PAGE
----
Then there are the logistics of the pseudo-date-that-isn't-a-date-cuz-that-would-be-horrible. This is the group philosophy, which in general is a good thing, but also is annoying when a social event can't happen if it is one guy and one girl. That is an awkward situation if the two people are not sure what the purpose of the activity really is, with one or both thinking, "is this a date? does he/she think it's a date?" -- whatever a date is. So, to ease this awkwardness, we do things in groups, which makes life easier, but also can at times be less...deep, for lack of a better word. Group dynamics is a topic I've pondered about a lot too, and there are some groups that foster creative thinking and generally getting to know one another better, but some groups are just frivolous or thoughtful conversation-killing. So it upsets me at times that the implicit rule is "groups or nothing", as if I would get the wrong idea if it were one-on-one. Okay, so maybe I would get the wrong idea, because I'm stupid sometimes, but it still seems unfair for some reason, and sort of a statement of, "I don't trust you to be my friend unless we're in a group." Ouch.

And of course there are the politics of invitations as well. Invitations are exclusive, usually. If one person is invited, specifically, then others are excluded. In these cases, explanations are necessary. Most folks wouldn't mind for couples to eat together -- cuz that's what couples do, and there's a recognition of relationship there. People don't mind when casual coworkers have other lunch plans, because after all the lunch is casual, and anyone can do something different if he or she chooses. But the in between times are the tricky ones. If I invite one person to some special event, am I then obligated to invite everyone else too? Really, this isn't a huge problem, since the law of rejection takes care of most others. But it is a problem for the invited one, with the necessary question, "Why is he inviting me? Is he a psycho? Is he stalking me?" or whatever else people think in these situations. So, exclusivity and what it implies is just one more reason to reject an invitation.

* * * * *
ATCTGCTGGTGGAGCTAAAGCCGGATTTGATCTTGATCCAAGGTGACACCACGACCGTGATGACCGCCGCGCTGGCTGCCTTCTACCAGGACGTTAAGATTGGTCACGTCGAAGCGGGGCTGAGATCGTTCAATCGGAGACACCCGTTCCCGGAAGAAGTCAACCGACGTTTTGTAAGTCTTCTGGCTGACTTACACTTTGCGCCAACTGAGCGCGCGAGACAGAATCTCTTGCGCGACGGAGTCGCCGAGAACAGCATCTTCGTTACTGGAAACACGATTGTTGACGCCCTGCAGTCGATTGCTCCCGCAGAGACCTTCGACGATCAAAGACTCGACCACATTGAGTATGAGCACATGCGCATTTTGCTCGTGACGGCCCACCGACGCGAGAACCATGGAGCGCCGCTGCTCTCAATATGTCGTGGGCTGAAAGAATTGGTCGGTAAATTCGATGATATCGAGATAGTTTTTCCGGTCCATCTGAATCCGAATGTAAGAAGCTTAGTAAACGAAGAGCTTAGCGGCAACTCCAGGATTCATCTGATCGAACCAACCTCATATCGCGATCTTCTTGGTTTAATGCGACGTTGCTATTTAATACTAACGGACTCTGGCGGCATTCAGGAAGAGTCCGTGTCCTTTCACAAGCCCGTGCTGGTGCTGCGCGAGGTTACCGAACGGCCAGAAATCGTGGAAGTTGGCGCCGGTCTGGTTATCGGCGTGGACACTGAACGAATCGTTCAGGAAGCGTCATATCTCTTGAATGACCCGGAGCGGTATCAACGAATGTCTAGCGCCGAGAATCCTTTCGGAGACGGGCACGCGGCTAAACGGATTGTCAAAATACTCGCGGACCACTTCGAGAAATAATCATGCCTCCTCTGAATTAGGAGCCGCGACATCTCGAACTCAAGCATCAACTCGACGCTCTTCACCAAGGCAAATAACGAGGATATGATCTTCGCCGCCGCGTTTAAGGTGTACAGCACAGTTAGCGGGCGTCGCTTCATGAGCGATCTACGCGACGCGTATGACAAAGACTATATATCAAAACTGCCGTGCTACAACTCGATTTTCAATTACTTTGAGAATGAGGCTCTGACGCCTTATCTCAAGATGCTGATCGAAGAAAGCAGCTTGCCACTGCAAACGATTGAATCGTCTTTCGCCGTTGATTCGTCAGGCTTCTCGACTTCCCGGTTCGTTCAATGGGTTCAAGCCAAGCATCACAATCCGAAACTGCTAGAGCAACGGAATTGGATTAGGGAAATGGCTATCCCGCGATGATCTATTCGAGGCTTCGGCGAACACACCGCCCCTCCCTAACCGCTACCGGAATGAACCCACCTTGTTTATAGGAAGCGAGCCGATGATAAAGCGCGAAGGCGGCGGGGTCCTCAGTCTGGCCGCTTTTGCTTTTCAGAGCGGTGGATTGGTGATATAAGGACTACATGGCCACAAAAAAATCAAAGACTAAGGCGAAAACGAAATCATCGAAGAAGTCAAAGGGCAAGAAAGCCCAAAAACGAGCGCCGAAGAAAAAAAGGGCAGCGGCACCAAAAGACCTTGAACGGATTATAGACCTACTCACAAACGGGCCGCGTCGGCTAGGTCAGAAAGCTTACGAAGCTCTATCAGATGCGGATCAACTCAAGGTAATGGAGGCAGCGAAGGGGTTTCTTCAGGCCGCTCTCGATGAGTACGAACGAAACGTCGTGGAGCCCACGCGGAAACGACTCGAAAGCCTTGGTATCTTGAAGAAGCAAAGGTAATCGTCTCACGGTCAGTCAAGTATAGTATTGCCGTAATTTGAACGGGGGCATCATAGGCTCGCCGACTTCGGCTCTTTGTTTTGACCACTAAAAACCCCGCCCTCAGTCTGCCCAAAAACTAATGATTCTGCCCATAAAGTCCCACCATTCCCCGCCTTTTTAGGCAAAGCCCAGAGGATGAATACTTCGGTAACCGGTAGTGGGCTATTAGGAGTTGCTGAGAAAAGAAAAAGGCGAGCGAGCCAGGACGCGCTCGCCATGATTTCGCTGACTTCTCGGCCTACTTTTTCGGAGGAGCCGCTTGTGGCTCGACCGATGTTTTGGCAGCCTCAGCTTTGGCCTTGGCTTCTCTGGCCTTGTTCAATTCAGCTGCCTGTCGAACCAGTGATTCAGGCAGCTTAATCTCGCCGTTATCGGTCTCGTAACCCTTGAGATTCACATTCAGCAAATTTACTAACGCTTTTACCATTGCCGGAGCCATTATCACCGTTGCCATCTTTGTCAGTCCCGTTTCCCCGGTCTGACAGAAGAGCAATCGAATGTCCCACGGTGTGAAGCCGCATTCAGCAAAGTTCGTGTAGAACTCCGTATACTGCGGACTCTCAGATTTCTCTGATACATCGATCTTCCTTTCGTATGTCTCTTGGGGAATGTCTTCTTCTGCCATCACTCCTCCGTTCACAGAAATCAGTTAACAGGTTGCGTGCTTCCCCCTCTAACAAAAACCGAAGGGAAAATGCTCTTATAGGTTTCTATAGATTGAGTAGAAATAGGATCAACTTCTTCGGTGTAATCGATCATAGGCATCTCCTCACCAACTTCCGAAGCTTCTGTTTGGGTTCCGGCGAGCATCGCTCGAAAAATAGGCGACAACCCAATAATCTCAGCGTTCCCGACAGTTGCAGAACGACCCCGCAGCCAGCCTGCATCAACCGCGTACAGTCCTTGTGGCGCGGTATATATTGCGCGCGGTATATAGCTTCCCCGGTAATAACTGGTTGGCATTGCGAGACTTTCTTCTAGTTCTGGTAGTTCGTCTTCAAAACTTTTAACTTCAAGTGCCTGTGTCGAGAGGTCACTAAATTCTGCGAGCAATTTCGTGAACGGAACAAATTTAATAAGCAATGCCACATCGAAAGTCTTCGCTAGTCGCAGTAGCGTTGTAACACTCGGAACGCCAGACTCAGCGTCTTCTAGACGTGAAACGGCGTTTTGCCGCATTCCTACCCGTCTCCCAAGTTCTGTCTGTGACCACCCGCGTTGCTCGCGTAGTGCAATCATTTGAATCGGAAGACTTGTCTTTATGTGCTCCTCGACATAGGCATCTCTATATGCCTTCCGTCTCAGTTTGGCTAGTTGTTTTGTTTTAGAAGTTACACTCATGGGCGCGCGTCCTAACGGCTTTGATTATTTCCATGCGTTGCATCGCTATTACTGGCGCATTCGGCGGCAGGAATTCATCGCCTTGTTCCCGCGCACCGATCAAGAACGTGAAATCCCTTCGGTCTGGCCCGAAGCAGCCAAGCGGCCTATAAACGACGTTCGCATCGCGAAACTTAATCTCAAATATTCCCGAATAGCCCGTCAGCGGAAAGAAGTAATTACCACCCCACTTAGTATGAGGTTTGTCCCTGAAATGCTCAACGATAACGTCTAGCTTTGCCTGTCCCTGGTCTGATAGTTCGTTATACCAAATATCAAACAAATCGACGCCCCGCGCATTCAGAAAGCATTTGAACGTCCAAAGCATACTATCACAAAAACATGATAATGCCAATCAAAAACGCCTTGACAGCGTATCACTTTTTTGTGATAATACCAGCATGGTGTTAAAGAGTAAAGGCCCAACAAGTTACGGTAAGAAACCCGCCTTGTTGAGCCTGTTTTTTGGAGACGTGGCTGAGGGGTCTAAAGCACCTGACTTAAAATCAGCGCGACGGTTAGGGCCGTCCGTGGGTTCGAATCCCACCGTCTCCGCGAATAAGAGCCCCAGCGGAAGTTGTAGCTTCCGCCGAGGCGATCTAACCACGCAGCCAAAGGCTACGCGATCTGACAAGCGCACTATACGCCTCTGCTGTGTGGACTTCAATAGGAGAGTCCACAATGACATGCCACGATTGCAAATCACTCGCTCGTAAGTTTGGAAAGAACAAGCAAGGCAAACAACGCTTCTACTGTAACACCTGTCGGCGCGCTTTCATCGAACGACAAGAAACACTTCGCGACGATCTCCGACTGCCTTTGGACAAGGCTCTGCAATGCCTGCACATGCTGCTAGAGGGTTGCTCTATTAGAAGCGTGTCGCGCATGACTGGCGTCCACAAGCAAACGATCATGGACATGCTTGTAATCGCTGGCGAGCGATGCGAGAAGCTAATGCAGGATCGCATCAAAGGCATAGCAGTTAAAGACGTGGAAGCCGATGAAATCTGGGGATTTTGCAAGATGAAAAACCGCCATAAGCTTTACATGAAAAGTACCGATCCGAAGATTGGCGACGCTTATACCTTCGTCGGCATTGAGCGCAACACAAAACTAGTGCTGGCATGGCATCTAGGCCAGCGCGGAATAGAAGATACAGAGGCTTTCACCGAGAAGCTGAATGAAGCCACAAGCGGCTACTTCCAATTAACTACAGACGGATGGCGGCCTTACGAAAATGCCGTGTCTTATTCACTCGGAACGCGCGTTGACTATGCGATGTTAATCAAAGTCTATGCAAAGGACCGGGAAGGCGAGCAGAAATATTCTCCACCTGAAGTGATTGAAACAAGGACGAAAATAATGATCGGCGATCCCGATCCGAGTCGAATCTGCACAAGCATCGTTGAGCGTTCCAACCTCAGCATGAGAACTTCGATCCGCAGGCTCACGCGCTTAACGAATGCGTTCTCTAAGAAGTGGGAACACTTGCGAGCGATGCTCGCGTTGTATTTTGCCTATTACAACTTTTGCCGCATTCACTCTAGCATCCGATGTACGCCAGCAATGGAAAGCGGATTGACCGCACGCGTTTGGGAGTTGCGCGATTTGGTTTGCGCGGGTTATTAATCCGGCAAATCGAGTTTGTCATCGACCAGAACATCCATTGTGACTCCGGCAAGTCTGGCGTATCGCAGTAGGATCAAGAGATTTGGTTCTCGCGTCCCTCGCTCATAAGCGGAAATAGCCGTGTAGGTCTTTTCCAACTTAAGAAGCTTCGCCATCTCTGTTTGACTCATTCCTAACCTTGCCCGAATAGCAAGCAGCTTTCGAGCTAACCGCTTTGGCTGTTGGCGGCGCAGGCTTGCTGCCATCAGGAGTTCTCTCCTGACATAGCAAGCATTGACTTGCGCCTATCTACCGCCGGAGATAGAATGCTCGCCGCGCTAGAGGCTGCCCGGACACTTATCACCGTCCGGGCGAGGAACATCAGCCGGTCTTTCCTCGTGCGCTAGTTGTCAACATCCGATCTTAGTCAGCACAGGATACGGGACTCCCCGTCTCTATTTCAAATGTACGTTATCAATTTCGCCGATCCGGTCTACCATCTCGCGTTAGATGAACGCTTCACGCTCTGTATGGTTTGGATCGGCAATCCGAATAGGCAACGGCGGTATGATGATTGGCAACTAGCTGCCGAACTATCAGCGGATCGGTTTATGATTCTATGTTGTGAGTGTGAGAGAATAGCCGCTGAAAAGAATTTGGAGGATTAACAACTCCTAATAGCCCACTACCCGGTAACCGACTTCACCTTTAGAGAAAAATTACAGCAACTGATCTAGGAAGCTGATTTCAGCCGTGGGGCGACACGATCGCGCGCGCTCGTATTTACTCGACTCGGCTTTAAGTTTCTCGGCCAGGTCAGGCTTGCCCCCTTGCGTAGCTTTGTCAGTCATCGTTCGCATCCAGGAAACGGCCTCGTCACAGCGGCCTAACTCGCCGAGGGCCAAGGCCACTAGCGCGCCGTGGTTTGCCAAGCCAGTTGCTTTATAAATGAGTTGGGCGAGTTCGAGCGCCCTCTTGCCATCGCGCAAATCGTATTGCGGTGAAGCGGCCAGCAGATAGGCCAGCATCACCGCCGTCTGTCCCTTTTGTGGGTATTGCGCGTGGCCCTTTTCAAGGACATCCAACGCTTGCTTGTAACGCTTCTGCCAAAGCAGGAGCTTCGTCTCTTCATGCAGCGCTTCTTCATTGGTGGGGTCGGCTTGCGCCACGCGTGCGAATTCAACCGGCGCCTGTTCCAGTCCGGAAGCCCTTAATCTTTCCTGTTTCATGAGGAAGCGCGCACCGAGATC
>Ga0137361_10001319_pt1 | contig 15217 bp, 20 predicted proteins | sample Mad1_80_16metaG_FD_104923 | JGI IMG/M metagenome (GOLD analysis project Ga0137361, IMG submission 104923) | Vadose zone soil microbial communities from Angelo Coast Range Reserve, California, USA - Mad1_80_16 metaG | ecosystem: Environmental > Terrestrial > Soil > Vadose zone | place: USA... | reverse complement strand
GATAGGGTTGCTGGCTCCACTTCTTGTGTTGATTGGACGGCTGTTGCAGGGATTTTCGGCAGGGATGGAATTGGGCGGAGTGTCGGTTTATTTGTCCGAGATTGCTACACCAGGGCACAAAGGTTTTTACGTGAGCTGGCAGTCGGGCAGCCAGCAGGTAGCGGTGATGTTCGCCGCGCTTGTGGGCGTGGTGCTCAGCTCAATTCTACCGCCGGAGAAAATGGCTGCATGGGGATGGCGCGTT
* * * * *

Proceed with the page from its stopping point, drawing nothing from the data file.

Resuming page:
With these thoughts in mind -- thoughts of preemptive rejection, the group philosophy, exclusivism, and the general cold shoulder that often comes to the inviter -- I sometimes wonder what people do to rise above this. I can be many things, but really I will always be me, and therein lies a problem, I have to assume. For whatever reason, people seem to enjoy my company to some extent, but to go beyond that usual extent, like to accept an invitation to some special activity, has implications, implications that many are not willing to live with. People are always nice in their rejections (of course), but that doesn't stop me from being a bit upset by the usual pattern.

So what is my plan of action following these thoughts? Well, I can't simply give up invitations, because for all their awkwardness and problems, they do often end up being successful social outings. What's that song lyric? "It's the soul afraid of dying that never learns to live" (from The Rose), or "Never settle for the path of least resistance" (from I Hope You Dance). So I will not give up on invitations, and will continue to learn how to invite with the right attitude and accept the response, and maybe even trust people that they aren't just ignoring the invitation or making excuses.

So, ya wanna go see a movie? :-)

Joe Clark